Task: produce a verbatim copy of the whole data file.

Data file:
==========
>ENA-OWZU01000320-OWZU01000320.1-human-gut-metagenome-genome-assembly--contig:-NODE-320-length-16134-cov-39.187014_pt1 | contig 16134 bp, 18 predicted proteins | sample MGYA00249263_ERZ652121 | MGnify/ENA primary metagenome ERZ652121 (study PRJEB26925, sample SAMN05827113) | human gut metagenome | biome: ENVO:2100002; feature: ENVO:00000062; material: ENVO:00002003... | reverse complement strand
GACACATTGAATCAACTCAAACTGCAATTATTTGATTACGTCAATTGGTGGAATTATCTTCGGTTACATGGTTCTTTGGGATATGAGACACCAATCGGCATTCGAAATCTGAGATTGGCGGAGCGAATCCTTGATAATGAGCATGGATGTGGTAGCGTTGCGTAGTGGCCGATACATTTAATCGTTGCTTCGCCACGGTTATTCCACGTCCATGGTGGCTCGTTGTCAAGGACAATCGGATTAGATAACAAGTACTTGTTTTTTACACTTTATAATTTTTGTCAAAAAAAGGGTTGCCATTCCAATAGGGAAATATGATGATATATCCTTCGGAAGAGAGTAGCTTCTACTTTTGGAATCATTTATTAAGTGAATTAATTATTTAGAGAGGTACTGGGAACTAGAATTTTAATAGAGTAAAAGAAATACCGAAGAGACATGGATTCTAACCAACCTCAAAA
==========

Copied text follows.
>ENA-OWZU01000320-OWZU01000320.1-human-gut-metagenome-genome-assembly--contig:-NODE-320-length-16134-cov-39.187014_pt1 | contig 16134 bp, 18 predicted proteins | sample MGYA00249263_ERZ652121 | MGnify/ENA primary metagenome ERZ652121 (study PRJEB26925, sample SAMN05827113) | human gut metagenome | biome: ENVO:2100002; feature: ENVO:00000062; material: ENVO:00002003... | reverse complement strand
GACACATTGAATCAACTCAAACTGCAATTATTTGATTACGTCAATTGGTGGAATTATCTTCGGTTACATGGTTCTTTGGGATATGAGACACCAATCGGCATTCGAAATCTGAGATTGGCGGAGCGAATCCTTGATAATGAGCATGGATGTGGTAGCGTTGCGTAGTGGCCGATACATTTAATCGTTGCTTCGCCACGGTTATTCCACGTCCATGGTGGCTCGTTGTCAAGGACAATCGGATTAGATAACAAGTACTTGTTTTTTACACTTTATAATTTTTGTCAAAAAAAGGGTTGCCATTCCAATAGGGAAATATGATGATATATCCTTCGGAAGAGAGTAGCTTCTACTTTTGGAATCATTTATTAAGTGAATTAATTATTTAGAGAGGTACTGGGAACTAGAATTTTAATAGAGTAAAAGAAATACCGAAGAGACATGGATTCTAACCAACCTCAAAA